Caitlin Bernard, the Indiana OB-GYN who provided services to a 10-year-old Ohio girl who traveled out of state to receive an abortion, filed for damages against Indiana Attorney General Todd Rokita (R) on Tuesday. Bernard claimed Rokita made “false and misleading” statements about her to both local and national media.
DeLaney & DeLaney, the law firm representing Bernard, said in a statement that a tort claim notice had been filed against Rokita, marking the first step in a potential defamation suit against him.
When news of Bernard’s actions rose to national attention, Rokita publicly said on platforms such as Fox News that he intended to investigate whether Bernard had filed the proper notices for abortions under Indiana state law.
“We’re gathering the evidence as we speak, and we’re going to fight this to the end, including looking at her licensure if she failed to report. And in Indiana it’s a crime … to intentionally not report,” Rokita said on Fox News.
During the same interview last week, Rokita claimed that Bernard had “a history of failing to report” abortions and called her an “abortion activist acting as a doctor.”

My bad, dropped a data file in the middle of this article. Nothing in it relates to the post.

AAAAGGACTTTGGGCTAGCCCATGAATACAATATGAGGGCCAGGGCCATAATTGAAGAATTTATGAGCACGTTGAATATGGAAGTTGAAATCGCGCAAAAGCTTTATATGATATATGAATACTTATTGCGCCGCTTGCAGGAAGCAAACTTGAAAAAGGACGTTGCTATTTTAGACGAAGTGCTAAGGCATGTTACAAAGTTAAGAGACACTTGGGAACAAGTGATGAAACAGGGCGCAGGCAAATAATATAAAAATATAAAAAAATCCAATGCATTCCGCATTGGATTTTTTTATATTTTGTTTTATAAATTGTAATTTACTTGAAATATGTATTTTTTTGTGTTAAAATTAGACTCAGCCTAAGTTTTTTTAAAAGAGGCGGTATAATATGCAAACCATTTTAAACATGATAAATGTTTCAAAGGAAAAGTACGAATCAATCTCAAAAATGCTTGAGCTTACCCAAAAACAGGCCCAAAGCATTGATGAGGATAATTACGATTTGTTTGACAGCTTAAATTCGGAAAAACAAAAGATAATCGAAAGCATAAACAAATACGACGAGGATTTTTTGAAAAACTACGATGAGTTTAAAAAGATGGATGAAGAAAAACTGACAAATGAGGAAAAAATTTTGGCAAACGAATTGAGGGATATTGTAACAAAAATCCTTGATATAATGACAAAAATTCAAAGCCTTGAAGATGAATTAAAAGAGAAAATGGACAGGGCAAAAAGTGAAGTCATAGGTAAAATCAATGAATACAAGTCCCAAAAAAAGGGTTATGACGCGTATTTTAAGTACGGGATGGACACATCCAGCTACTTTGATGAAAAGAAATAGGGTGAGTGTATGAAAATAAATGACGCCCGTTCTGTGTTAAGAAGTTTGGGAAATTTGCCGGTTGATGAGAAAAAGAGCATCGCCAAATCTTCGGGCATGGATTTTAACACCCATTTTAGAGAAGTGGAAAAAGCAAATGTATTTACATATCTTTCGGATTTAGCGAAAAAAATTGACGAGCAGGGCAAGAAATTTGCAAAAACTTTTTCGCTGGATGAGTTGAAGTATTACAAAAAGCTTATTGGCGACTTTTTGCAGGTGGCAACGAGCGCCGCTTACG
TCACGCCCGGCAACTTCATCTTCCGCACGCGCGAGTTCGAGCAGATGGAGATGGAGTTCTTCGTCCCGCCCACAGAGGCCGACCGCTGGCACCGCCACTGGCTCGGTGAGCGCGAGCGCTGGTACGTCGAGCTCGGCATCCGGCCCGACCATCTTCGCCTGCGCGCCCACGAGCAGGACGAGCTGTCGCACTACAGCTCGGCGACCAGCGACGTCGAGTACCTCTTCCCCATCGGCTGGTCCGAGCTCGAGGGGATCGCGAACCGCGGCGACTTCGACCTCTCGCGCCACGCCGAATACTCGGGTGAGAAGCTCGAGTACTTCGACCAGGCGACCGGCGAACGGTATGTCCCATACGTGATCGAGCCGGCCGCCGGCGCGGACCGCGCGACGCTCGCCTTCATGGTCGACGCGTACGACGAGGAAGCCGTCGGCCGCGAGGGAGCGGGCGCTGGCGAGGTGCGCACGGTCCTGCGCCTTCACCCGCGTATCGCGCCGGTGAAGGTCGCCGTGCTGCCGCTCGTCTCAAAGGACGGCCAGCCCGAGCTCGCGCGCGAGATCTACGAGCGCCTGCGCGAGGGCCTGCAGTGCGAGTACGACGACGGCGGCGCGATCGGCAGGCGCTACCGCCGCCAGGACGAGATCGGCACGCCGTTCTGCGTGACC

Bernard’s legal claim directly cited this Fox News interview as evidence of Rokita’s “false and misleading statements about alleged misconduct by Dr. Bernard in her profession” and argued that it amounted to defamation.
“Mr. Rokita’s false and misleading statements about alleged misconduct by Dr. Bernard in her profession constitute defamation per se,” Bernard’s claim stated. “To the extent that these statements exceed the general scope of Mr. Rokita’s authority as Indiana’s Attorney General, the statement forms the basis of an actionable defamation claim against Mr. Rokita individually.”
“Attorney General Rokita and the Office of Attorney General are leaders in the pro-life movement. His historic work has further distinguished Indiana as a protector of unborn life and women,” Kelly Stevenson, spokesperson for Rokita’s office, said when reached for comment.
“This is part of a divisive narrative and an attempt to distract from the important work of the office, including the duty to determine whether practitioners have violated the standards of practice in his or her profession, as well as federal and state laws. We will defend against baseless claims,” said Stevenson.
Shortly after Rokita made his public remarks about Bernard, her employer, Indiana University Health, released a statement saying it had found no evidence of the doctor failing to comply with privacy laws.
The Indianapolis Star, which published the story of Bernard providing the abortion for the 10-year-old Ohio girl, also reported that it had obtained the documents that Rokita said he had not yet been given, confirming that she had properly disclosed the abortion.
— Updated at 5:46 p.m.
George is Digismak’s reported cum editor with 13 years of experience in Journalism